One of our favorite topics of discussion has always been pre-show marketing. Specifically, how to get attendees to visit your booth. The key to a successful show is doing the legwork before the show. With the live events shifting online, this has become even more important.
As people were suddenly forced into virtual events last year, I don’t think many knew what to expect. The feedback that we’ve gotten from clients though, is that they are not able to close nearly the same amount of business (or achieve whatever other show goal they had) as they did at live shows. One of the biggest reasons is visibility. At a live show there are unplanned avenues to gain traffic. For instance you can catch people passing by your space or gain in-event word of mouth from other attendees. Though we’ve always argued that this is far less efficient than targeted pre-show efforts, it isn’t nothing, but in the virtual space this type of interaction is almost non-existent. Big brands and primary sponsors gobble up primary real estate in the virtual experience and getting beyond them by just showing up is difficult. We want to help clients develop pre-show plans that get their prospect/client to engage.
We define targeted gifting as creating a list of specific prospects/people who having the opportunity to meet with or sell at the show would make it worthwhile. Live trade shows cast a wide net as your booth is there for anyone who wants to walk up to you, whether a qualified prospect or not. This gets fueled further when there is a table of giveaways. We believe instead of buying 500 pens, lanyards and hand sanitizers that it is more efficient to tailor that spend on premium gifts for 5-10 key prospects. This strategy still holds for virtual shows and events as well, and you’re already saving the money not being spent on the generic promo items. The photo for this blog is an example of a targeted gift opportunity. It shows a box of virtual meeting essentials that would aide in a better remote work experience (blue light blocking glasses, portable laptop stand, Larq self-cleaning water bottle) with instruction to join at an upcoming conference. Helpful items for the current work climate, branded packaging and a reminder to meet with you. Instead of giveaway and sponsorship spending, you can spend on one of these targeted gifting campaigns and cut directly through to the people you need to see.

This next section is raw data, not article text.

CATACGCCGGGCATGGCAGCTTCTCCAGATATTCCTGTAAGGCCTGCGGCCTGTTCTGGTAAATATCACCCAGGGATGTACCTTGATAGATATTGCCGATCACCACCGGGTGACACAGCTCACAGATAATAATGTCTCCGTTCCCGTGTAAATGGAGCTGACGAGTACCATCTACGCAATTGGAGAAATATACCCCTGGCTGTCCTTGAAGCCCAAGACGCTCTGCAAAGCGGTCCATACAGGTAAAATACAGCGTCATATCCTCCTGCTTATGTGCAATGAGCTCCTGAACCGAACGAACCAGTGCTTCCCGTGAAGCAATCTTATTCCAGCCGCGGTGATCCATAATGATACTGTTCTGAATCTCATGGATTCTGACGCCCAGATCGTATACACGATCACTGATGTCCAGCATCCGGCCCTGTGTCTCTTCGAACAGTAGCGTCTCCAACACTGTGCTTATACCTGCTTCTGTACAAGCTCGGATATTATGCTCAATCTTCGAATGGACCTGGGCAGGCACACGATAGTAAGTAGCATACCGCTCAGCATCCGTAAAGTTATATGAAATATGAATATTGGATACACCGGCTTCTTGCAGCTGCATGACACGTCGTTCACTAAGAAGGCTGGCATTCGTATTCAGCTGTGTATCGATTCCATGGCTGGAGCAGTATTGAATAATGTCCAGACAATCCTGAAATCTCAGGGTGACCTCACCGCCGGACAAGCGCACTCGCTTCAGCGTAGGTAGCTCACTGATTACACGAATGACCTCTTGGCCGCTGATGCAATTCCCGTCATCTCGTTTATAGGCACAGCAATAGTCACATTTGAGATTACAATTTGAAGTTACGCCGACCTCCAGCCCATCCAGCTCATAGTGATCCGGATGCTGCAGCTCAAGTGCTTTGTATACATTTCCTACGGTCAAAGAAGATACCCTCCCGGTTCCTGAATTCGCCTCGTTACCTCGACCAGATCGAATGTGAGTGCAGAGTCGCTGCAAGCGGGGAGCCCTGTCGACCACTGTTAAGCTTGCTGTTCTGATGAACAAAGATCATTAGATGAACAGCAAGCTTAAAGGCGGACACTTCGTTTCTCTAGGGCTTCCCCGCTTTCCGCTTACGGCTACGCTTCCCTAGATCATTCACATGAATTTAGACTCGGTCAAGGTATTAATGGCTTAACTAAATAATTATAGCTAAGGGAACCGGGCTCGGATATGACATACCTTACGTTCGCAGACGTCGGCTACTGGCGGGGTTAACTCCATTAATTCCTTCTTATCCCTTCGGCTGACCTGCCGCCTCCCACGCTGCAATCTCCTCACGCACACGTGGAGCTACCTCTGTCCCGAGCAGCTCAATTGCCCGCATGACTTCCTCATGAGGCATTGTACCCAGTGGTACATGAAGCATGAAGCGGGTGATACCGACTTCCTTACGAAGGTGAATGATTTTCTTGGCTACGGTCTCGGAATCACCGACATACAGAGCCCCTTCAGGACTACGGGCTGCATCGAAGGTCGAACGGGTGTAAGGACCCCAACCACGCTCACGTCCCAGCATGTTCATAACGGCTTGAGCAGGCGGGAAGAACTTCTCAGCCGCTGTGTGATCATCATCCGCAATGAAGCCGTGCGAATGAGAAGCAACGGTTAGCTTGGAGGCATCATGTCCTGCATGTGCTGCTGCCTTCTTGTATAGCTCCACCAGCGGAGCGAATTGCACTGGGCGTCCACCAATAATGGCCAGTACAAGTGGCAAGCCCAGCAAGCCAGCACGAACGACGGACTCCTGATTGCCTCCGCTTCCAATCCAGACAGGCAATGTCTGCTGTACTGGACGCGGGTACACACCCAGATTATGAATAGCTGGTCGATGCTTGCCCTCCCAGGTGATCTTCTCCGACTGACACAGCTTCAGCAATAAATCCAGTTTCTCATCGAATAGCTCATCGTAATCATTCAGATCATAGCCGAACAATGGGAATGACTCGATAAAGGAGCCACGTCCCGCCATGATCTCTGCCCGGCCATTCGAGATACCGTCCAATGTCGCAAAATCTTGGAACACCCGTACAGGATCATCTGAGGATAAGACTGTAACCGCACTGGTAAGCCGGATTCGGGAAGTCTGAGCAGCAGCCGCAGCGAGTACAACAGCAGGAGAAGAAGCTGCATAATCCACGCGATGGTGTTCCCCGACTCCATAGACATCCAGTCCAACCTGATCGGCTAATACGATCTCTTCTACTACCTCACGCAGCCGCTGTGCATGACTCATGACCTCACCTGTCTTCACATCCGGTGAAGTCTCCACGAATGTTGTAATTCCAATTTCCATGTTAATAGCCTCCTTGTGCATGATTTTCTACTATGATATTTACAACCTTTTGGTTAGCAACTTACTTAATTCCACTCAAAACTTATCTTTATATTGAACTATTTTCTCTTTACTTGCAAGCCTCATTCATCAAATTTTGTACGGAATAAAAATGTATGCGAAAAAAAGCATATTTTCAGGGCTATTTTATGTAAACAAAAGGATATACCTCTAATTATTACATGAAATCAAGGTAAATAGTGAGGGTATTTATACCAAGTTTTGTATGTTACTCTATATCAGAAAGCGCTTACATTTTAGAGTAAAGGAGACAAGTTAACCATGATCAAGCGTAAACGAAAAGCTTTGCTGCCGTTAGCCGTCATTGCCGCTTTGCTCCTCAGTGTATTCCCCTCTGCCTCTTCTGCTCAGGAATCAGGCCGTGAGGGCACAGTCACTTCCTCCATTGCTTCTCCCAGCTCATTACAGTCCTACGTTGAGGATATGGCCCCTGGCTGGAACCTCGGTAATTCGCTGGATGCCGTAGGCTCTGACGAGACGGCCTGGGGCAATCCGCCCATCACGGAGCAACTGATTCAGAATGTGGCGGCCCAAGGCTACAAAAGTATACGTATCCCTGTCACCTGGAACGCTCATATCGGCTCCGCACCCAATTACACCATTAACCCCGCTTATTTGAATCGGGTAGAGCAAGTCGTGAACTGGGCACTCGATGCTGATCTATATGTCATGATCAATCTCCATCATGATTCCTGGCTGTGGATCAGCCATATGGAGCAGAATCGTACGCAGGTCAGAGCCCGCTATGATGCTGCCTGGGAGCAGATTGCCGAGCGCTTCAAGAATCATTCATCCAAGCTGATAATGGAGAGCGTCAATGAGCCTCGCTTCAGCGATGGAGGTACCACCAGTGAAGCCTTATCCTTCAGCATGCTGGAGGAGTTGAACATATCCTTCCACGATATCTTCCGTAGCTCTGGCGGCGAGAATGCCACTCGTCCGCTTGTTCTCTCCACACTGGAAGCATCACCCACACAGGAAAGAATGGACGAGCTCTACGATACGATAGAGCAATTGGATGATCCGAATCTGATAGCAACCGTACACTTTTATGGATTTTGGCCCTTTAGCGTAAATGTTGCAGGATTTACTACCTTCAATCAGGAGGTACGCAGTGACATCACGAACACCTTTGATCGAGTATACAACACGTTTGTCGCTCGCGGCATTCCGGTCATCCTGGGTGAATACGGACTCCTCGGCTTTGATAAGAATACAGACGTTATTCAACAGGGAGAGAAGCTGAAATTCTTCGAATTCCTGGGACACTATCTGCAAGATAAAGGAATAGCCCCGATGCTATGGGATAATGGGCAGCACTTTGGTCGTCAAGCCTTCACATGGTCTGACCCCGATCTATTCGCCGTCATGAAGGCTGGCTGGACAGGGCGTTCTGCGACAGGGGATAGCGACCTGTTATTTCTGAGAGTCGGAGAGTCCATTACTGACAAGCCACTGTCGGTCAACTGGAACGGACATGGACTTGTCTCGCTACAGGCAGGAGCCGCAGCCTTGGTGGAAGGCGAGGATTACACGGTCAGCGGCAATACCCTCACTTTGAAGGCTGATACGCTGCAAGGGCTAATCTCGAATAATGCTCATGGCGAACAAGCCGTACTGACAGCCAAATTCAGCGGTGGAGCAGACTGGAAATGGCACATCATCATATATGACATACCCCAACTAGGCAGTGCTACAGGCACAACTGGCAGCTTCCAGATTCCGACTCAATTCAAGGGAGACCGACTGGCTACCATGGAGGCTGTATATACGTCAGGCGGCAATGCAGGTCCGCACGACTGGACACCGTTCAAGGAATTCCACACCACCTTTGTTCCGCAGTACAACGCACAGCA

Unique Virtual Meeting Space
Live trade shows allow you to bring a customized booth to stand out. We’ve found that in the virtual show world, everyone is generally working with the same virtual booth style. This has led to an uptick in interest for customized virtual spaces. We spoke at length about these and showed a sample here in our last blog. The major benefit is having an opportunity to give the often distracted or complacent virtual attendee a more immersive and memorable experience.
Creative Email Campaigns
Historically for live tradeshows, b2b preshow emails have a tendency to be underwhelming, and frankly, it is because they can be. For live shows you know that your company and the attendee are going to be there, and there are so many other angles that get to them, the email is typically just, “see us at the show [maybe our new product too], booth 123.” For virtual, try to step it up because email is now a platform where you’re really fighting to get someone’s attention. Get creative with content, timing and dividing the list into prospect tiers. Maybe you create a tier 1 that gets personal email invites or a special perk for joining while tier 3 gets something more generic.
Use What you Have
I know from storing for some of you, that you have boxes of generic giveaways and brochures collecting dust while we don’t have live shows. There’s no guarantee that these items are going to be relevant (especially brochures) when we get back, so put them to work for the virtual show. Send out preshow bags/boxes with these items. This will generate interest, serve as a reminder and clear out some of those dusty boxes!
Leverage the Event
We love live tradeshows because they offer the unique opportunity to get companies around their clientele in person when otherwise it is just a digital (phone/video/email) relationship. You’re all at the same place at the same time. Well, virtual doesn’t offer this, and while I view this as a con it can be a pro if you leverage the event. What I mean by that is, don’t be afraid to use the common denominator of participating in a virtual event to set meetings before during and after the event. A zoom meeting with a virtual attendee is no different whether tomorrow, or two weeks from now during the event, so set them whenever you can make it work. In fact, if you get ahead you may even keep them from joining your competitors in the virtual space. You can meet the attendee when convenient for them instead of being part of their list to talk to in that rushed event window.
Spend time figuring out how to overcome the challenges presented by virtual events. Make the best of the opportunities they present. I hope the above has been helpful in showing some of the ways to break through. It is tough when we’re all in front of our computers, and a “trade show” feels little different than checking email. We want to help develop creative strategies with you to make these successful. Let us know if you’re interested in working together!